**Introduction**

Radix sort is a non-comparison-based stable algorithm that uses counting sort with a little modification to sort the numbers in an array.

**Why use radix sort**?

We can use counting sort only when k is linear to n. It would take O(n2) time when k increases to n2 which is worse than other comparison-based sorting algorithms like merge sort, etc.

This is one of the drawbacks of counting sort and the chance for radix sort to ease the process. Radix sort can sort elements for a larger value of k in linear time.

**Properties of Radix sort**

- Linear Time Algorithm
- Stable Sorting Algorithm
- Non-comparison based Algorithm
- Works for a bigger range unlike count sort.
- Sorts elements on the basis of their digits.

Let’s see how the radix sort works.

**Approach**

In radix sort, we sort numbers according to the digits i.e. from LSD [Least Significant Digit] to MSD [Most Significant Digit]. We sort the numbers according to the digits using counting sort which helps us maintain the stability of the algorithm.

Following steps are used under radix sort

- We find the maximum number in the array i.e. the number with maximum digits.
- The digits of the maximum number become our passes. For each pass, we run the counting sort algorithm.
- We modify our counting sort algorithm to sort the numbers according to the digits.

**Modification of counting sort**

Following modifications are done in the counting sort algorithm to make it work accordingly.

- Declare a count array of size b, where b denotes the base of the numbers in the array.
- Instead of directly using array elements as index in our count array, we use the digits as index in our count array.
- Other steps remain the same as a general purpose counting sort algorithm.

Let’s see the working of this algorithm by using a simple example.

arr[]={326,311,3,4,120,65}, n=6

According to step 1, we find the maximum element in the array which is **326**

According to step 2, the number of digits in the maxElement becomes the number of passes. Hence **passes=3**

Now for each pass, we call the counting sort function.

Under modification of counting sort, according to step 1, we declare a count array of size b, where b is the base of the elements in the array. Here **b=10.**

**Now we use digits of our elements as the index for count array and store numbers that are smaller or equal to that digit.**

For pass 1, the digits are 6, 1, 3, 4, 0, 5.

According to the above data, our count array would be as follows

Now according to the counting sort algorithm, we modify our count array. For every index/digit we find the cumulative sum of the digits smaller or equal to that index/digit. Doing this our new count array would be as follows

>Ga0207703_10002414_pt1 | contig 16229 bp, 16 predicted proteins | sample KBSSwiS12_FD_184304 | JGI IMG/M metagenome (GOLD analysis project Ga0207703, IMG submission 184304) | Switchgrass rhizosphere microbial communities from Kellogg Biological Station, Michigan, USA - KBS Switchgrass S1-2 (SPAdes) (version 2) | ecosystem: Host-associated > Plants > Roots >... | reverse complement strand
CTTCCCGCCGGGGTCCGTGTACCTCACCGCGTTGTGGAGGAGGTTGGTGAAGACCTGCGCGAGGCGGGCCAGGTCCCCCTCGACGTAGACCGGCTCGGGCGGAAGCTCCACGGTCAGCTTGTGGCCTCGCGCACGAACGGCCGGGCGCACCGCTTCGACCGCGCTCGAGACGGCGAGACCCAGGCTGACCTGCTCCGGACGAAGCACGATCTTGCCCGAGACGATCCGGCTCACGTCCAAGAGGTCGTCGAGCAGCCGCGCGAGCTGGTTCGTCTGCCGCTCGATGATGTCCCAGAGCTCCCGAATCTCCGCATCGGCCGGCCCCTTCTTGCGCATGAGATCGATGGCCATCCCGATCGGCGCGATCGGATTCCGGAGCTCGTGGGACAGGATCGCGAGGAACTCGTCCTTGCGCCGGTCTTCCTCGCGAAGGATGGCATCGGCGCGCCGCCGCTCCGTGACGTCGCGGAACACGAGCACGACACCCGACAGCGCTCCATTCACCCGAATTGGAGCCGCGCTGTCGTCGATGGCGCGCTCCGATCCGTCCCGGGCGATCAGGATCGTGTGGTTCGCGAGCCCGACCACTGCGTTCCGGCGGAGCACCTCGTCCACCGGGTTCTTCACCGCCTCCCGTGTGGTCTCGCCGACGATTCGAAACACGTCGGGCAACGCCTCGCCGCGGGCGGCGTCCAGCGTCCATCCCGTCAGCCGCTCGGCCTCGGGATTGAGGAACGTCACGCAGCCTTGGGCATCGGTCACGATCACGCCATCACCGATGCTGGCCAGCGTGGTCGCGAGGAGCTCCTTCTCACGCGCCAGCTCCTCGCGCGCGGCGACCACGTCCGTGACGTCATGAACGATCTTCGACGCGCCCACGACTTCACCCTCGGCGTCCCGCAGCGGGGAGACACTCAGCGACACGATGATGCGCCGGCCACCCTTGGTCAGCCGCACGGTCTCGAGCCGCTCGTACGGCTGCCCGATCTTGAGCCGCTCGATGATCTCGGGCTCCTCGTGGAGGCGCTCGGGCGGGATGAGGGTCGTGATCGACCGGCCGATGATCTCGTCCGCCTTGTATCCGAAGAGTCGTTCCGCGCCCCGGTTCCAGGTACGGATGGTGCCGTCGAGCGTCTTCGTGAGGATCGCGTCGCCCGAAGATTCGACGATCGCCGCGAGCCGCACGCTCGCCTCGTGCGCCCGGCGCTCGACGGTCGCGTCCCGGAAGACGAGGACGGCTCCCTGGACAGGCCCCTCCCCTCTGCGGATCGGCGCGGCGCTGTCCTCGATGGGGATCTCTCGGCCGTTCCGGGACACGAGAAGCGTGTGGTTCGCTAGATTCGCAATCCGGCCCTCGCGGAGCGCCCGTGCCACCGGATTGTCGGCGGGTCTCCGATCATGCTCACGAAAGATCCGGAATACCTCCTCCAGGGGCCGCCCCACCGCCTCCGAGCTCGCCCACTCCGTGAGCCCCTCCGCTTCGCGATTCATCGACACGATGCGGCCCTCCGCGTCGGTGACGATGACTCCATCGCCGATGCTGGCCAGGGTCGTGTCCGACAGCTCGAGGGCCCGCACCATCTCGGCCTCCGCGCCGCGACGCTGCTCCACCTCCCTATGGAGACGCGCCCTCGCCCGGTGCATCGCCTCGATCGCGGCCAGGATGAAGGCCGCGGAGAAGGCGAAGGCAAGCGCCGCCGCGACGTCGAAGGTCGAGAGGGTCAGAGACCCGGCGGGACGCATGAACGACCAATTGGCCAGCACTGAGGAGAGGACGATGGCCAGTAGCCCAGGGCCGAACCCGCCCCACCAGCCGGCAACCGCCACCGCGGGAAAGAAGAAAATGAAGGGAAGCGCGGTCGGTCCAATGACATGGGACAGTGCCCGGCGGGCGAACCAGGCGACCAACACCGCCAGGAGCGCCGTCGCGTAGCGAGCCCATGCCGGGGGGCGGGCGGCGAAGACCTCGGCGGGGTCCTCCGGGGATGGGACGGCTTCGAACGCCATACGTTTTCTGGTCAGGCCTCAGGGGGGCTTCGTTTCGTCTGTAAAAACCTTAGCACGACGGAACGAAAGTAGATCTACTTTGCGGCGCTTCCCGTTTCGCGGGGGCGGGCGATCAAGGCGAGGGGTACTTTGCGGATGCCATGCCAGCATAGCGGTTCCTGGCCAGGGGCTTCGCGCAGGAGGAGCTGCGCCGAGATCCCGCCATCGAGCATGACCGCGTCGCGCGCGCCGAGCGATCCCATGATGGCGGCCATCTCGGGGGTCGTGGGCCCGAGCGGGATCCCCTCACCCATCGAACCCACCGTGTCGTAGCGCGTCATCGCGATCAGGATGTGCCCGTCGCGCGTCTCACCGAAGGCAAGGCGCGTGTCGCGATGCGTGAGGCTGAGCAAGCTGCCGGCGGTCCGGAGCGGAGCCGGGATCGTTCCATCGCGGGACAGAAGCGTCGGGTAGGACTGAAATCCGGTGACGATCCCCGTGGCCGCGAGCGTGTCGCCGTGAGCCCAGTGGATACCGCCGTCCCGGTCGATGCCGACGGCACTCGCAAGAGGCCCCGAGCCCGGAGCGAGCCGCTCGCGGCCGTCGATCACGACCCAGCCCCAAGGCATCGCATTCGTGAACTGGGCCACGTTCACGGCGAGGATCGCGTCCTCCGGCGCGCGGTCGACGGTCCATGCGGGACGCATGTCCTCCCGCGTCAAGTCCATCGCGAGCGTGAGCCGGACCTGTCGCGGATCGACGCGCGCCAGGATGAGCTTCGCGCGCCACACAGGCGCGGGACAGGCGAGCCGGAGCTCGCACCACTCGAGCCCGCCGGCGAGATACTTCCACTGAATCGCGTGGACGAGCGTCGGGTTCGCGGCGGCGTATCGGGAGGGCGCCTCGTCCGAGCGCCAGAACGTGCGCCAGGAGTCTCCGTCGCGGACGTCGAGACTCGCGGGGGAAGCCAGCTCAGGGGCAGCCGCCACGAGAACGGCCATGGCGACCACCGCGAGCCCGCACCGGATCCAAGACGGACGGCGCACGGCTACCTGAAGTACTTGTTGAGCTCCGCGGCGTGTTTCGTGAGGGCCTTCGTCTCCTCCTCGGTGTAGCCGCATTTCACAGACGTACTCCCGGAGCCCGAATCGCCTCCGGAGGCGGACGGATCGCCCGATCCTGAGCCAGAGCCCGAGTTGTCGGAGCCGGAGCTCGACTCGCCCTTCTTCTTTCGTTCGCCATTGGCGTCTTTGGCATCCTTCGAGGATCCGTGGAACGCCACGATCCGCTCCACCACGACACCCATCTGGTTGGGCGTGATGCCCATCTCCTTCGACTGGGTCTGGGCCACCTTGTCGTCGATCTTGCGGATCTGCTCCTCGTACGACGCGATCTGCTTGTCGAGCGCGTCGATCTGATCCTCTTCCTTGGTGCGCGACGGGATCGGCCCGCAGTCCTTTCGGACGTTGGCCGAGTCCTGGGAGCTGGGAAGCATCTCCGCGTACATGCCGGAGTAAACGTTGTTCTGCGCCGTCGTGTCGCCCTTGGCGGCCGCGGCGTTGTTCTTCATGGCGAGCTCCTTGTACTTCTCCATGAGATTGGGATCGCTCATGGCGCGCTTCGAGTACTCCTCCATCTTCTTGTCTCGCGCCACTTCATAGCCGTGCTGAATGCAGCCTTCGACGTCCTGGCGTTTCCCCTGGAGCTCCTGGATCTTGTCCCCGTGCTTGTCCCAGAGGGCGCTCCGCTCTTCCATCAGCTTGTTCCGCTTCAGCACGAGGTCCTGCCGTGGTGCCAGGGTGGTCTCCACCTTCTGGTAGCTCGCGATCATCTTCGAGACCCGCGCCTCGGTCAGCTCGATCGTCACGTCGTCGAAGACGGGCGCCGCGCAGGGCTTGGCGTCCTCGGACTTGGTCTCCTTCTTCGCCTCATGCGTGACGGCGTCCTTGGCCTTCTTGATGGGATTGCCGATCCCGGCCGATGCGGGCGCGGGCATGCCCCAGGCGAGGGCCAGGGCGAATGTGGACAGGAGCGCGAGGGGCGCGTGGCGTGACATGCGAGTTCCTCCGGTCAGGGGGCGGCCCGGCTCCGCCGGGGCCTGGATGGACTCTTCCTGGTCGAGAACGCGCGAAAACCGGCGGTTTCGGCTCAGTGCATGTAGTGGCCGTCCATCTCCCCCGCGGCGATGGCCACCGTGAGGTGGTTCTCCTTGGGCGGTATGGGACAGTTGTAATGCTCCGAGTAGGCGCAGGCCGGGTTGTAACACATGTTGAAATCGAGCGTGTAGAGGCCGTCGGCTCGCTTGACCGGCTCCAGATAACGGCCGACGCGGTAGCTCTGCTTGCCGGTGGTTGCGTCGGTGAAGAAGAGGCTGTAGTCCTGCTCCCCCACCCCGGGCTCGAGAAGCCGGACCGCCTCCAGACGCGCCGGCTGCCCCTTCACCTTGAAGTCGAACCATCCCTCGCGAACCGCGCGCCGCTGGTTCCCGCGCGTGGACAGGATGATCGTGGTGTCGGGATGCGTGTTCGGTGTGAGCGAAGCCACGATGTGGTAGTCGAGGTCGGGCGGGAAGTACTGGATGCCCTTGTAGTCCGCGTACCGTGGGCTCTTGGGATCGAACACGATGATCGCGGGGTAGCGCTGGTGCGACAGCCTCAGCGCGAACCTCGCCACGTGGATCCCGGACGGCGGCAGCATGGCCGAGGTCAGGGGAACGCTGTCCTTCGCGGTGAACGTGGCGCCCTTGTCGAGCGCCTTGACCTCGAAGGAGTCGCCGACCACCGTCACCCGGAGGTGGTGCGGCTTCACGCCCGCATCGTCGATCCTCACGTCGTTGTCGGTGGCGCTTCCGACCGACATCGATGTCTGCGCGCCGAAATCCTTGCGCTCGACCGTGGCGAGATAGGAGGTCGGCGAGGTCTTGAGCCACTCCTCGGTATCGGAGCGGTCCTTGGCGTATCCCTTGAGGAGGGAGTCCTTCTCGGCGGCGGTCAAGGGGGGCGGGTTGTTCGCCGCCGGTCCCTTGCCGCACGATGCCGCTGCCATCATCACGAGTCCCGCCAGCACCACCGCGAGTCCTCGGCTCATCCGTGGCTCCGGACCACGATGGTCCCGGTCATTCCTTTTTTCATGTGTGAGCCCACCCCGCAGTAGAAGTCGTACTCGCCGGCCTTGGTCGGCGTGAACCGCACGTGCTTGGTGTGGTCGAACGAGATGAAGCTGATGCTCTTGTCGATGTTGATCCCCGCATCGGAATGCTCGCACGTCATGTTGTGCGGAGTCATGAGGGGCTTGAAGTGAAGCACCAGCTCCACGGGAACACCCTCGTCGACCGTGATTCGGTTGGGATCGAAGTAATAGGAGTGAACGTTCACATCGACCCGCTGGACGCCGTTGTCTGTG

**This count array would help us in placing the element according to the digit.**

**It’s time to build our output array**

Now we perform backward iteration in our array and we place our element in the output array according to its last digit using the modified count array.

Doing the above procedure for all the elements we’ll get the following array

Now we copy this array to the original array and perform the above procedure for other passes.

**After the execution of each and every pass, our final array will be sorted.**

Let’s understand this algorithm from its code.

**Code:**

## C++ Code

```
#include <iostream>
using namespace std;
void countSort(int arr[], int n, int place) {
int count[10];
for (int i = 0; i < 10; i++) count[i] = 0;
for (int i = 0; i < n; i++) count[(arr[i] / place) % 10]++; // building the count array
for (int i = 1; i < 10; i++) count[i] = count[i - 1] + count[i]; // modifying the count array
// building the output array
int res[n];
for (int i = n - 1; i >= 0; i--) {
res[count[(arr[i] / place) % 10] - 1] = arr[i];
count[(arr[i] / place) % 10]--;
}
for (int i = 0; i < n; i++) arr[i] = res[i];
}
void radixSort(int arr[], int n) {
// finding the maxElement
int maxElement = arr[0];
for (int i = 0; i < n; i++) {
maxElement = max(maxElement, arr[i]);
}
// for every digit in the maxElement, running count sort
for (int place = 1; maxElement / place > 0; place *= 10) {
countSort(arr, n, place);
}
for (int i = 0; i < n; i++) cout << arr[i] << " ";
}
int main() {
int arr [] = { 326, 311, 3, 4, 120, 65};
int n = 6;
radixSort(arr, n);
return 0;
}
```

**Output:** 3 4 65 120 311 326

**The time complexity of radix sort**

Cases | Time Complexity |

Best Case | O(n+k) |

Average Case | O(nk) |

Best Case | O(nk) |

**Space Complexity of radix sort: O(n+k)**

## Java Code

```
public class Main {
static void countSort(int arr[], int n, int place) {
int[] count = new int[10]; // since all element are decimal base, so b=10
for (int i = 0; i < 10; i++) count[i] = 0;
for (int i = 0; i < n; i++) count[(arr[i] / place) % 10]++;
for (int i = 1; i < 10; i++) count[i] = count[i - 1] + count[i];
// building the output array
int[] res = new int[n];
for (int i = n - 1; i >= 0; i--) {
res[count[(arr[i] / place) % 10] - 1] = arr[i];
count[(arr[i] / place) % 10]--;
}
for (int i = 0; i < n; i++) arr[i] = res[i];
}
static void radixSort(int arr[], int n) {
// finding the maximum element
int maxElement = arr[0];
for (int i = 0; i < n; i++) {
maxElement = Math.max(maxElement, arr[i]);
}
// for every digit in the maxElement, running counting sort function
for (int place = 1; maxElement / place > 0; place *= 10) {
countSort(arr, n, place);
}
for (int i = 0; i < n; i++) System.out.print(arr[i] + " ");
}
public static void main(String args[]) {
int arr [] = { 326, 311, 3, 4, 120, 65};
int n = 6;
radixSort(arr, n);
}
}
```

**Output:** 3 4 65 120 311 326

**The time complexity of radix sort**

Cases | Time Complexity |

Best Case | O(n+k) |

Average Case | O(nk) |

Best Case | O(nk) |

**Space Complexity of radix sort: O(n+k)**

Special thanks toYash Mishrafor contributing to this article on takeUforward. If you also wish to share your knowledge with the takeUforward fam,please check out this article